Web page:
July 19: The way it works

So long as we're 25 miles from Damascus, we're relatively safe. That's the way "peace" works in this area of the world.

letters thumb (photo credit: )
letters thumb
(photo credit: )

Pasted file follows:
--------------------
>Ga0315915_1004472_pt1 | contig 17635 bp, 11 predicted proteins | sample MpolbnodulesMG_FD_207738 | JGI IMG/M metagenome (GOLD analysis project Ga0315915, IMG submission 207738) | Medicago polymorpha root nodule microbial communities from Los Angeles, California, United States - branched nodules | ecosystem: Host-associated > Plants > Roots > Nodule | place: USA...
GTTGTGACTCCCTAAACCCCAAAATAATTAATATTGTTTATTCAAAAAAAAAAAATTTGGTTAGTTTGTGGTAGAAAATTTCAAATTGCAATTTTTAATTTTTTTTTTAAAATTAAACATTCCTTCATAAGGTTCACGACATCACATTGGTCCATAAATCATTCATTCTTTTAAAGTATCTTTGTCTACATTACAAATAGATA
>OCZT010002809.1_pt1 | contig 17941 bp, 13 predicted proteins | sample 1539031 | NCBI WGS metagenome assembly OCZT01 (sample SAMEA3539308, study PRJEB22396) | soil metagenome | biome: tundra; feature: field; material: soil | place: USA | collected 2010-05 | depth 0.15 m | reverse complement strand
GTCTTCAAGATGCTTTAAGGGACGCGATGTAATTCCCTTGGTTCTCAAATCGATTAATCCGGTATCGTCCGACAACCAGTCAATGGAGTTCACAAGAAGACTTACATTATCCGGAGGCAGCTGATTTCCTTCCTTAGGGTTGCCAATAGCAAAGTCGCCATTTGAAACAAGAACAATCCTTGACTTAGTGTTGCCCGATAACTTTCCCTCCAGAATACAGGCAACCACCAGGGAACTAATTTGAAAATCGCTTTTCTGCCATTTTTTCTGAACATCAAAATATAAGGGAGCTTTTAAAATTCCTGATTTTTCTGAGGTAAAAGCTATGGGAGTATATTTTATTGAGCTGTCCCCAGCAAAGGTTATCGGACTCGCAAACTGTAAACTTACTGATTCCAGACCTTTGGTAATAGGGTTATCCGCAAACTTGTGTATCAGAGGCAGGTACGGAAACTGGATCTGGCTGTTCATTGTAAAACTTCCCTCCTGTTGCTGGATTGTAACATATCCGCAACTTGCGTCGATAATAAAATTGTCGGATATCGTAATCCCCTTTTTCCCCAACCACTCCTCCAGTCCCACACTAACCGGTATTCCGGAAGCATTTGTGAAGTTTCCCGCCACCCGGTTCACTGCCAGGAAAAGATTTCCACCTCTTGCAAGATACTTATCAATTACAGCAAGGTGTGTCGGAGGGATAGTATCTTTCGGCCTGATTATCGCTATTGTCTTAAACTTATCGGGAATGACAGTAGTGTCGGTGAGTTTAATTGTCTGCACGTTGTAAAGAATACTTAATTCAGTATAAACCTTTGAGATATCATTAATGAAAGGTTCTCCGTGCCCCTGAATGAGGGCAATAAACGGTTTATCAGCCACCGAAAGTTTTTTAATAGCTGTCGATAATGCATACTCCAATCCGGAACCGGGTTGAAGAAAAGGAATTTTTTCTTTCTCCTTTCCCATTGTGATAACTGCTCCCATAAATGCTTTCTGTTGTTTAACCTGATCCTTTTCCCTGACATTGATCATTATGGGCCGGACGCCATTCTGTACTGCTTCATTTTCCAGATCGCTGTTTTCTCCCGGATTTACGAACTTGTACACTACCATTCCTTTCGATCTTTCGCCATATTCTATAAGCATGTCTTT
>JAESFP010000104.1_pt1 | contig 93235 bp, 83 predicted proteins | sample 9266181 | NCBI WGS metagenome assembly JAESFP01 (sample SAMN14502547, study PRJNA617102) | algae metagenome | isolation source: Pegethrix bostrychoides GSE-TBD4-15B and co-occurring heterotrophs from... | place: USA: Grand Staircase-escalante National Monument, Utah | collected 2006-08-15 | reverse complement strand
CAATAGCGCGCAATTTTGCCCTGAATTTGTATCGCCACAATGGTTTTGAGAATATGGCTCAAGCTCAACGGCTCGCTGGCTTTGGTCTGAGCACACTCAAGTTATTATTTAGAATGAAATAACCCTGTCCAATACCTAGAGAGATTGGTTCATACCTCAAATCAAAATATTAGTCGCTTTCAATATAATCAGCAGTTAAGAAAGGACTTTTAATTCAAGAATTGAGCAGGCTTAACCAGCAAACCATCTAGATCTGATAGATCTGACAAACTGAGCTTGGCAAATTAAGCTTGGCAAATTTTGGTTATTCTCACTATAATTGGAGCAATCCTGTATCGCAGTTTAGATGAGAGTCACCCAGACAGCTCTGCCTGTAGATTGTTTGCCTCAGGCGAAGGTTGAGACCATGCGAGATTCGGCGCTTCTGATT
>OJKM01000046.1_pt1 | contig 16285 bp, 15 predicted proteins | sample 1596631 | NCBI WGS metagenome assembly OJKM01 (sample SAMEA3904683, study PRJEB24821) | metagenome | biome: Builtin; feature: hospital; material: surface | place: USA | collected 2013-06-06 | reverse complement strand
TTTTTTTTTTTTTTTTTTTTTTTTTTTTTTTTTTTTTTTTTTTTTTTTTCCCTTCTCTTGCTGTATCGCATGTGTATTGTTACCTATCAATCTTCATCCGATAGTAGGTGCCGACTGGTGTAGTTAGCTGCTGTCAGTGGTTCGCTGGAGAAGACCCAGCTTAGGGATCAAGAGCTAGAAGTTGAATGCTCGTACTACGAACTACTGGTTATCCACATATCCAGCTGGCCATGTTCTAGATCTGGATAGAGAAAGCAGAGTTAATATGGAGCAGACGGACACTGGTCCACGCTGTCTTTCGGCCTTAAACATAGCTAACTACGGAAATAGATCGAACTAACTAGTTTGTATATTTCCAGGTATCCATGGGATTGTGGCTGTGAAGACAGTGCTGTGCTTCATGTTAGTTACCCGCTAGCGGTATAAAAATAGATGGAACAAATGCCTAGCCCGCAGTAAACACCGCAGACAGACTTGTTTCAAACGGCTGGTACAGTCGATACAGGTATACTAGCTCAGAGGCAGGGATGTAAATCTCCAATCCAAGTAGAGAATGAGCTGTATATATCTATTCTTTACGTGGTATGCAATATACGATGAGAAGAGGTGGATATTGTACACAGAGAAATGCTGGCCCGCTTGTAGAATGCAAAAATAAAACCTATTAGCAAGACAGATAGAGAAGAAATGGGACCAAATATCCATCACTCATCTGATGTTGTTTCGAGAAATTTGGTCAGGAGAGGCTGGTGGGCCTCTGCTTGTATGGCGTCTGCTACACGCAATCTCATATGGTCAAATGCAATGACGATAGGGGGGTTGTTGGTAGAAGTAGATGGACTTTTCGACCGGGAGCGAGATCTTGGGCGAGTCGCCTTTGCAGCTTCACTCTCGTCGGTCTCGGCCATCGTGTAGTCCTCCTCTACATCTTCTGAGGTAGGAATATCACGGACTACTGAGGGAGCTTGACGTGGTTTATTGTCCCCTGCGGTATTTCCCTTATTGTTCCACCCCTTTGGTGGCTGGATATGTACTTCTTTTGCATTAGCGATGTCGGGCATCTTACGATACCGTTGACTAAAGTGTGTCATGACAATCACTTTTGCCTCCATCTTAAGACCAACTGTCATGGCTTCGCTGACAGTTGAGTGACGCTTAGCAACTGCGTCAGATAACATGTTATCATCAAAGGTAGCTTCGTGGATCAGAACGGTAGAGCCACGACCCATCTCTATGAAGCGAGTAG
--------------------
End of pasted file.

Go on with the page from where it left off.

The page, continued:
The way it works Sir, - The price of peace? What we have to ask Assad about is the price of aggression and enmity. So long as we're 25 miles from Damascus, we're relatively safe. That's the way "peace" works in this area of the world ("Assad: The price of peace is lower than cost of war," July 18). BERNARD DAVID Petah Tikva Monologue for two Sir, - In a July 17 letter, Dan Vogl explained the difference between "monologue" and "dialogue." However, as relates to our government, there was a better definition in a skit I saw entitled "The English Lesson," where an Arab professor defined "monologue" as one person talking to himself, and "dialogue" as "two people talking to themselves." In his discussions with Mahmoud Abbas, Olmert fantasizes that if we forgo our effective tactics of targeting known terrorists and withholding funds to be used for armament, the PA will prefer its long-hated enemy, Israel, as an ally over its brethren in Gaza. TUVIA MUSKIN Rehovot Murderous menagerie Sir, - Following world outrage, Farfour, a Mickey Mouse lookalike that preached murder on Hamas children's TV, was pulled (or rather, "martyred by the Israelis"). Now he has been replaced by Nahool, a giant bee preaching murder ("Jihad Bee replaces Hamas mouse," July 18). If only this murderous menagerie could be replaced by a Bob the Builder lookalike who tells his creators to build homes for their people instead of a massive terror infrastructure; or a Cookie Monster lookalike who advocates feeding people instead of using their food money to produce Kassam rockets. YONATAN SILVER Jerusalem Sir, - It's hard to believe that an entity would hijack the innocent creatures of a small child's fantasy world and harness them to pure evil. Hamas does that, and yet there are Western voices advising dialogue with it. F. COHEN Tel Aviv Can't celebrate Sir, - Shimon Peres has made at least three terrible mistakes, to which he has never admitted: 1. He gave Menachem Begin a dreadful time when he opposed his decision to destroy the Iraqi nuclear reactor. Today we cannot imagine what would have happened had Peres prevailed. 2. When Yasser Arafat was thrown out of Lebanon and went to Tunis, Peres persuaded Yitzhak Rabin to bring him back to become leader of the PLO. They supplied him with arms, which were used against Israel. How many Jewish souls have been killed because of these actions? 3. The Oslo Accord; we all know what a disaster that was! Nobody can say that Peres has not done great things for Israel - but because of his misjudgment I cannot join in the celebrations. WILLIE MALKINSON Ra'anana Sir, - Time and time again it is said that Israel was founded on the ashes of the Holocaust. So it is hard for me to comprehend the government's attitude toward the few remaining survivors. I would like to suggest that there is no better way for our new president to make an immediate impact than by putting his weight and the prestige of his office behind such a worthy cause ("Don't abandon Israel's Holocaust survivors," Uzi Dayan, July 18). PAUL BERMAN Shoham What wealth! Sir, - I recently made my first trip to Israel, not only as a tourist but also as a volunteer on an archeological dig with the University of Tel Aviv at the Tel Bet Yerach site. What a great experience! Israel's historical roots are deep, and you, as a nation, are fortunate to posses a multitude of archeologically unique and diverse sites, beneficial to both research and tourism. I contrast your wealth in these sites with our lack here in America, and yet we face some of the same issues (dwindling green space). Should we preserve and protect these special areas, or allow development and perhaps increase the tax base and government revenue? Unfortunately, once a piece of land is sold and developed, it is gone forever for public use. In the case of archeologically significant areas the loss is twofold: public access and the priceless historical-educational benefits. It is my hope that the people of Israel will recognize the value of protecting these archeologically rich areas today, and so reap the benefits in the future ("Jerusalem to declare massive 'green area,'" July 18). THERESA LANNEN Councilwoman City of Southgate, Michigan When prayer isn't enough Sir, - I feel extremely sad about the murder of Dror Sheck and have the deepest sympathy for his family. However, I do get angry when I hear about how everybody is at fault, but never the backpackers themselves. Every year youngsters leave to all places in the world and, although warned, think "it won't happen to them." They visit dangerous areas where they shouldn't be, dangerous roads where people get killed constantly, they want to do it all, they take the risks, and the ones left behind can only pray and hope for the best ("Vigil in India over murdered Israeli backpacker," July 17). MIRIAM NATHANS Rishon Lezion A statement by Arkadi Gaydamak Arkadi Gaydamak's office states in reference to information published by Yediot Aharonot and The Jerusalem Post during the past few days: Arkadi Gaydamak, taking full responsibility for his words, declares that he has never committed any offense against any law or regulation in any country, particularly France. In the middle of 1990s, while Gaydamak was living in France, he acceded to a request from the highest French authority, in particular an appeal by the minister of state and minister of interior affairs, Charles Pasqua, and planned, organized and successfully saw through four different rescue operations. Their objective was to release and bring back to France all nine French citizens held hostage in Yugoslavia, Central Asia and North Caucasus, of which six were French army officers. It is well known that Mr. Pasqua was a political rival of ex-president Chirac. The Chirac administration from the end of the 1990s initiated many political maneuvers with one goal in mind: the destabilization of minister Pasqua by damaging his political image, thus preventing him from participating in the 2002 French presidential elections. One of the main tactics was to conjure up the "Gaydamak Affair" in which the secret services fabricated a completely false and delusional accusation against Gaydamak. Thus the so-called "Arms-dealing affair in Africa" was born. This fabricated story tried to show a link between Gaydamak and minister Pasqua. All the actions of the Chirac administration against Gaydamak in France began in 1995. To date, no proof evidencing any wrongdoing by Gaydamak has been submitted. Gaydamak has never faced trial in France or elsewhere. For the past 15 years, many dishonest journalists, politicians, business rivals and extortionists have exploited this situation in favor of their own egotistical interests. All the information published in Yediot Aharonot and The Jerusalem Post during the past several days is a complete lie.